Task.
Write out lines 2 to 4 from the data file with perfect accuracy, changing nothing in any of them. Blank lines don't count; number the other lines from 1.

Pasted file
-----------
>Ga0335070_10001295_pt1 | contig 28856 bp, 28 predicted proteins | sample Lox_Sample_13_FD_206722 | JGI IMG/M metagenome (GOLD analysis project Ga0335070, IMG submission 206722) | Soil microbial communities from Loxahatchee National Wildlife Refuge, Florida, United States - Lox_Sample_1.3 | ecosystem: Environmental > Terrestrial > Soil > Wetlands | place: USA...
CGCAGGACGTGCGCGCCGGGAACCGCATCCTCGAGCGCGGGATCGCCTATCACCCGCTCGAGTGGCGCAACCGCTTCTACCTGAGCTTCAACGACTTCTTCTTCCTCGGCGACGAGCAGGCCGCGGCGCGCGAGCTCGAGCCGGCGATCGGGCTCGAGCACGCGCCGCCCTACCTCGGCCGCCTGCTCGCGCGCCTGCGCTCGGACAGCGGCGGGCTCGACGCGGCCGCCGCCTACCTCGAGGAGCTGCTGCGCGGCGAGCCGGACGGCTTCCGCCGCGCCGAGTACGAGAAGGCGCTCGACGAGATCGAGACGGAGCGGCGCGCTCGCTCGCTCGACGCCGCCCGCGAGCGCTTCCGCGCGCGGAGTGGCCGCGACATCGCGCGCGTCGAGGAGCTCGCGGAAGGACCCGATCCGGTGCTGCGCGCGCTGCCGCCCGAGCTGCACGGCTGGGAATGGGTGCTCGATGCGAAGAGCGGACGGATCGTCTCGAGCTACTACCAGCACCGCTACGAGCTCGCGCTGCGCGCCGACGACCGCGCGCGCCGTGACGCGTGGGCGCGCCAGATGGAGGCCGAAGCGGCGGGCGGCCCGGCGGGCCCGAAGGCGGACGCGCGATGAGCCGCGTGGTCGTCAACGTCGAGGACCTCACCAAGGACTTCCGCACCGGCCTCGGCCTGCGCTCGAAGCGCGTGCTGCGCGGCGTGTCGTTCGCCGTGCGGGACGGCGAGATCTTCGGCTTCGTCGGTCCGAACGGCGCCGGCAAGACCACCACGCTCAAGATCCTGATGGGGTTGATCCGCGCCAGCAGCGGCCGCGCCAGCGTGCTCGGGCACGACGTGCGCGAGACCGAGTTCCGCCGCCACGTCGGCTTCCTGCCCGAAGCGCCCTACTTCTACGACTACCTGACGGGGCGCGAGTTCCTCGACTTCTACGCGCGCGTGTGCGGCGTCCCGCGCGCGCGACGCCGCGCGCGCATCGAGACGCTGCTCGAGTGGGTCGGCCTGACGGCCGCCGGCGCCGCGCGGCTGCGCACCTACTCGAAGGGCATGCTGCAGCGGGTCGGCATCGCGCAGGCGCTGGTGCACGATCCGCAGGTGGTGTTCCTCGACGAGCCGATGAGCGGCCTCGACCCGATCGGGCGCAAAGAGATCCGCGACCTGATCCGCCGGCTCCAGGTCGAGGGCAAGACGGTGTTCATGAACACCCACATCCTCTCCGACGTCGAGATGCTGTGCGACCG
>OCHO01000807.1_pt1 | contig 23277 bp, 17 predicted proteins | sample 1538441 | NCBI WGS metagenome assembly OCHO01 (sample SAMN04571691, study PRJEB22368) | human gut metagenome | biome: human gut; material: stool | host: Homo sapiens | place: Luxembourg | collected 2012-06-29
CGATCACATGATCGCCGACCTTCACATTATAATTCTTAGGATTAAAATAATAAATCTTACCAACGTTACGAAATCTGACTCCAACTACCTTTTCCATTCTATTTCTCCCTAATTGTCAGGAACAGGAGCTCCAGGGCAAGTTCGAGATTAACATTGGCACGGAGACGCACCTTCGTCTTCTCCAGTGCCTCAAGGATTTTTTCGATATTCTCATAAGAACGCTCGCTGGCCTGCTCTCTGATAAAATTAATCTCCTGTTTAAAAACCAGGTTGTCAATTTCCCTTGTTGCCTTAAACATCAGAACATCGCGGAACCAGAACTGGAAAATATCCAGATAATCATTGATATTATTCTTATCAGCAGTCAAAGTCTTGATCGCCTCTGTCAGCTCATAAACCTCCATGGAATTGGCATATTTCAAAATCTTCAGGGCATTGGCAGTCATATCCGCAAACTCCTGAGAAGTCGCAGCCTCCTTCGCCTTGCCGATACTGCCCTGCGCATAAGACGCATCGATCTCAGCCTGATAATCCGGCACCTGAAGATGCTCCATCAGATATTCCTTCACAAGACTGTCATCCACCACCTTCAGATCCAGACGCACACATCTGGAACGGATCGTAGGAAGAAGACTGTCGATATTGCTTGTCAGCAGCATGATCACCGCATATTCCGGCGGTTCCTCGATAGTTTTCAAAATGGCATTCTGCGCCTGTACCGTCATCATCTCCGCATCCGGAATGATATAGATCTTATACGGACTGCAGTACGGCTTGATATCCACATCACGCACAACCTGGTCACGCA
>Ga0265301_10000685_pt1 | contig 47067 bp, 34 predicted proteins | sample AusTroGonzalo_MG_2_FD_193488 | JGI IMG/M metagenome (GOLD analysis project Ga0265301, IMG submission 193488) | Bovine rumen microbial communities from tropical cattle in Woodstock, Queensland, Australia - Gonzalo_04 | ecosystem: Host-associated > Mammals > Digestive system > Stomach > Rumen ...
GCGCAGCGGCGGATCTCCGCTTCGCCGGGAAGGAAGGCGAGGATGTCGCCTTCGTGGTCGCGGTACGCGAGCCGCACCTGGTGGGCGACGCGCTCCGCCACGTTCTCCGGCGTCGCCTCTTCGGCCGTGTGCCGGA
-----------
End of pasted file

CGCAGGACGTGCGCGCCGGGAACCGCATCCTCGAGCGCGGGATCGCCTATCACCCGCTCGAGTGGCGCAACCGCTTCTACCTGAGCTTCAACGACTTCTTCTTCCTCGGCGACGAGCAGGCCGCGGCGCGCGAGCTCGAGCCGGCGATCGGGCTCGAGCACGCGCCGCCCTACCTCGGCCGCCTGCTCGCGCGCCTGCGCTCGGACAGCGGCGGGCTCGACGCGGCCGCCGCCTACCTCGAGGAGCTGCTGCGCGGCGAGCCGGACGGCTTCCGCCGCGCCGAGTACGAGAAGGCGCTCGACGAGATCGAGACGGAGCGGCGCGCTCGCTCGCTCGACGCCGCCCGCGAGCGCTTCCGCGCGCGGAGTGGCCGCGACATCGCGCGCGTCGAGGAGCTCGCGGAAGGACCCGATCCGGTGCTGCGCGCGCTGCCGCCCGAGCTGCACGGCTGGGAATGGGTGCTCGATGCGAAGAGCGGACGGATCGTCTCGAGCTACTACCAGCACCGCTACGAGCTCGCGCTGCGCGCCGACGACCGCGCGCGCCGTGACGCGTGGGCGCGCCAGATGGAGGCCGAAGCGGCGGGCGGCCCGGCGGGCCCGAAGGCGGACGCGCGATGAGCCGCGTGGTCGTCAACGTCGAGGACCTCACCAAGGACTTCCGCACCGGCCTCGGCCTGCGCTCGAAGCGCGTGCTGCGCGGCGTGTCGTTCGCCGTGCGGGACGGCGAGATCTTCGGCTTCGTCGGTCCGAACGGCGCCGGCAAGACCACCACGCTCAAGATCCTGATGGGGTTGATCCGCGCCAGCAGCGGCCGCGCCAGCGTGCTCGGGCACGACGTGCGCGAGACCGAGTTCCGCCGCCACGTCGGCTTCCTGCCCGAAGCGCCCTACTTCTACGACTACCTGACGGGGCGCGAGTTCCTCGACTTCTACGCGCGCGTGTGCGGCGTCCCGCGCGCGCGACGCCGCGCGCGCATCGAGACGCTGCTCGAGTGGGTCGGCCTGACGGCCGCCGGCGCCGCGCGGCTGCGCACCTACTCGAAGGGCATGCTGCAGCGGGTCGGCATCGCGCAGGCGCTGGTGCACGATCCGCAGGTGGTGTTCCTCGACGAGCCGATGAGCGGCCTCGACCCGATCGGGCGCAAAGAGATCCGCGACCTGATCCGCCGGCTCCAGGTCGAGGGCAAGACGGTGTTCATGAACACCCACATCCTCTCCGACGTCGAGATGCTGTGCGACCG
>OCHO01000807.1_pt1 | contig 23277 bp, 17 predicted proteins | sample 1538441 | NCBI WGS metagenome assembly OCHO01 (sample SAMN04571691, study PRJEB22368) | human gut metagenome | biome: human gut; material: stool | host: Homo sapiens | place: Luxembourg | collected 2012-06-29
CGATCACATGATCGCCGACCTTCACATTATAATTCTTAGGATTAAAATAATAAATCTTACCAACGTTACGAAATCTGACTCCAACTACCTTTTCCATTCTATTTCTCCCTAATTGTCAGGAACAGGAGCTCCAGGGCAAGTTCGAGATTAACATTGGCACGGAGACGCACCTTCGTCTTCTCCAGTGCCTCAAGGATTTTTTCGATATTCTCATAAGAACGCTCGCTGGCCTGCTCTCTGATAAAATTAATCTCCTGTTTAAAAACCAGGTTGTCAATTTCCCTTGTTGCCTTAAACATCAGAACATCGCGGAACCAGAACTGGAAAATATCCAGATAATCATTGATATTATTCTTATCAGCAGTCAAAGTCTTGATCGCCTCTGTCAGCTCATAAACCTCCATGGAATTGGCATATTTCAAAATCTTCAGGGCATTGGCAGTCATATCCGCAAACTCCTGAGAAGTCGCAGCCTCCTTCGCCTTGCCGATACTGCCCTGCGCATAAGACGCATCGATCTCAGCCTGATAATCCGGCACCTGAAGATGCTCCATCAGATATTCCTTCACAAGACTGTCATCCACCACCTTCAGATCCAGACGCACACATCTGGAACGGATCGTAGGAAGAAGACTGTCGATATTGCTTGTCAGCAGCATGATCACCGCATATTCCGGCGGTTCCTCGATAGTTTTCAAAATGGCATTCTGCGCCTGTACCGTCATCATCTCCGCATCCGGAATGATATAGATCTTATACGGACTGCAGTACGGCTTGATATCCACATCACGCACAACCTGGTCACGCA